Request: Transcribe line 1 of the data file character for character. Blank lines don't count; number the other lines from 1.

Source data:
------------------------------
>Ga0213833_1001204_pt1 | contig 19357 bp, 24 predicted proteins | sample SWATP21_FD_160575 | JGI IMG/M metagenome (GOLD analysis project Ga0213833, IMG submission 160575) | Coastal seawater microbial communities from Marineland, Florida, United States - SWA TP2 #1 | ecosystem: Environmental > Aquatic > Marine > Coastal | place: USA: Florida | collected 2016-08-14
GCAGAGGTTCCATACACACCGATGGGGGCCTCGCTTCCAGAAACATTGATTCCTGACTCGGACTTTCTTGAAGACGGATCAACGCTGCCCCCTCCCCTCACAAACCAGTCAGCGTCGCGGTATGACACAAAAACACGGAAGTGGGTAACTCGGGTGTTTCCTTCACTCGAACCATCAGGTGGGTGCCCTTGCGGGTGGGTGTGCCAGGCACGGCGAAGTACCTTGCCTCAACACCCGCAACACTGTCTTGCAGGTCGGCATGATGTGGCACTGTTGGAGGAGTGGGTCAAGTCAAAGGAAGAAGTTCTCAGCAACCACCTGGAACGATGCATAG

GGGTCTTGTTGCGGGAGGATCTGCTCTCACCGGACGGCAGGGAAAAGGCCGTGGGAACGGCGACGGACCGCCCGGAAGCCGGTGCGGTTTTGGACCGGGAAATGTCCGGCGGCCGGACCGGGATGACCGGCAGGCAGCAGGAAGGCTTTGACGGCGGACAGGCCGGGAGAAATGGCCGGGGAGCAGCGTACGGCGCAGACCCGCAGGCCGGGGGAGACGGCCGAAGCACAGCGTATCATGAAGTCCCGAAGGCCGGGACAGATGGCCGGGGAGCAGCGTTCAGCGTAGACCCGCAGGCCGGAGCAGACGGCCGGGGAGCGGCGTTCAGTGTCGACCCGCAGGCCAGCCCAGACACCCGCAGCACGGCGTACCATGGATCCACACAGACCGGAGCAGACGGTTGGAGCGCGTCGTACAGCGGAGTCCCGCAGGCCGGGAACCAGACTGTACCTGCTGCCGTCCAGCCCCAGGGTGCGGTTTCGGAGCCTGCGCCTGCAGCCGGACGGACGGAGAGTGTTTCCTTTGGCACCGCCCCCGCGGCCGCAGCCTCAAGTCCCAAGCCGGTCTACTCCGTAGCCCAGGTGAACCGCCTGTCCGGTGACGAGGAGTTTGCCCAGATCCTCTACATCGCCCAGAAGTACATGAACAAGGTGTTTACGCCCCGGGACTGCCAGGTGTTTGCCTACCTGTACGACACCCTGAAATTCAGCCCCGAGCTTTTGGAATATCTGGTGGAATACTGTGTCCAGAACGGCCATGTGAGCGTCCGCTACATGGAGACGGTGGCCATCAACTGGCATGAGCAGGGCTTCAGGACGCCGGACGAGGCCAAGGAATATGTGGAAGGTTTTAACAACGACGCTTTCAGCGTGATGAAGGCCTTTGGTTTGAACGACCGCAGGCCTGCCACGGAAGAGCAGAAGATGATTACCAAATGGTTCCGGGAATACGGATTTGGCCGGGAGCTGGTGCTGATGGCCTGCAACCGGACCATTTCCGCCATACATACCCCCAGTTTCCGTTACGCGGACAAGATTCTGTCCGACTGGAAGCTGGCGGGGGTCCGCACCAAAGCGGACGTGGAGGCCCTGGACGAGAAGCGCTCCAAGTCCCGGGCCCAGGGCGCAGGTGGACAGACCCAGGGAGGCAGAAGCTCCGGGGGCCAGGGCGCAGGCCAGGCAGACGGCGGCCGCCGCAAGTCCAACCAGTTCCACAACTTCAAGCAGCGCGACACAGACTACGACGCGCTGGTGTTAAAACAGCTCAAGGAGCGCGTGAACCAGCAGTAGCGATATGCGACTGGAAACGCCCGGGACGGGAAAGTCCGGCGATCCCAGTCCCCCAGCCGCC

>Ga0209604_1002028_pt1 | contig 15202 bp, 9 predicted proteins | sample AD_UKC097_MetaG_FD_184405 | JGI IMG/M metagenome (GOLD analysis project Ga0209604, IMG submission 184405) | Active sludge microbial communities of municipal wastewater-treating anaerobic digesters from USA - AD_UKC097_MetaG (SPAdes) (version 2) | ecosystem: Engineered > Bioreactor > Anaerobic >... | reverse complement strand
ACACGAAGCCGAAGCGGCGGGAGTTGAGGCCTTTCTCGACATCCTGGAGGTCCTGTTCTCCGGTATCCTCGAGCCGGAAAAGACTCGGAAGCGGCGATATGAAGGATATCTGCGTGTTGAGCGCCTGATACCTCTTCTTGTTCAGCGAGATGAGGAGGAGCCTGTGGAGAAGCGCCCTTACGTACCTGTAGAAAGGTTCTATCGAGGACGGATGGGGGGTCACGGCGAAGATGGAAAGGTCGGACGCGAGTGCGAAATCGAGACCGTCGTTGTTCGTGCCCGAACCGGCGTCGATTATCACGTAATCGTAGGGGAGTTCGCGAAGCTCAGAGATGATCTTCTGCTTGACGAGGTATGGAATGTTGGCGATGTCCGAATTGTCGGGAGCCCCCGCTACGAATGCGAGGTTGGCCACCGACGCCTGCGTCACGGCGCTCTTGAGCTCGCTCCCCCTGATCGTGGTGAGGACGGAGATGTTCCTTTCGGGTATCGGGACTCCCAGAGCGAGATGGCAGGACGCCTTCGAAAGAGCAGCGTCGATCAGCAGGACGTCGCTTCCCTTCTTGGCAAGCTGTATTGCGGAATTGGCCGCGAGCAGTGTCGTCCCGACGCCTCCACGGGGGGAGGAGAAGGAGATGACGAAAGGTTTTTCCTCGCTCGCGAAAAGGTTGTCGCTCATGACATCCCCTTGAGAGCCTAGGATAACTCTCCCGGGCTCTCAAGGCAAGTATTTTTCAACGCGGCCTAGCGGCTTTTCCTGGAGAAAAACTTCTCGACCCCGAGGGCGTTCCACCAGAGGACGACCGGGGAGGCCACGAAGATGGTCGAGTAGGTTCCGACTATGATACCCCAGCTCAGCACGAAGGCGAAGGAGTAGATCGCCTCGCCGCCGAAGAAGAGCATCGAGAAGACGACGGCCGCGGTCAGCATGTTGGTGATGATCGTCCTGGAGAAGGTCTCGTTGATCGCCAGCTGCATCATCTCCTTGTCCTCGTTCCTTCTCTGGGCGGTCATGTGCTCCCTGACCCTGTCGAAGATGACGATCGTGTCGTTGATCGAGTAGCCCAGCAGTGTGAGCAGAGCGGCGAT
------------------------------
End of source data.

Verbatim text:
>Ga0213833_1001204_pt1 | contig 19357 bp, 24 predicted proteins | sample SWATP21_FD_160575 | JGI IMG/M metagenome (GOLD analysis project Ga0213833, IMG submission 160575) | Coastal seawater microbial communities from Marineland, Florida, United States - SWA TP2 #1 | ecosystem: Environmental > Aquatic > Marine > Coastal | place: USA: Florida | collected 2016-08-14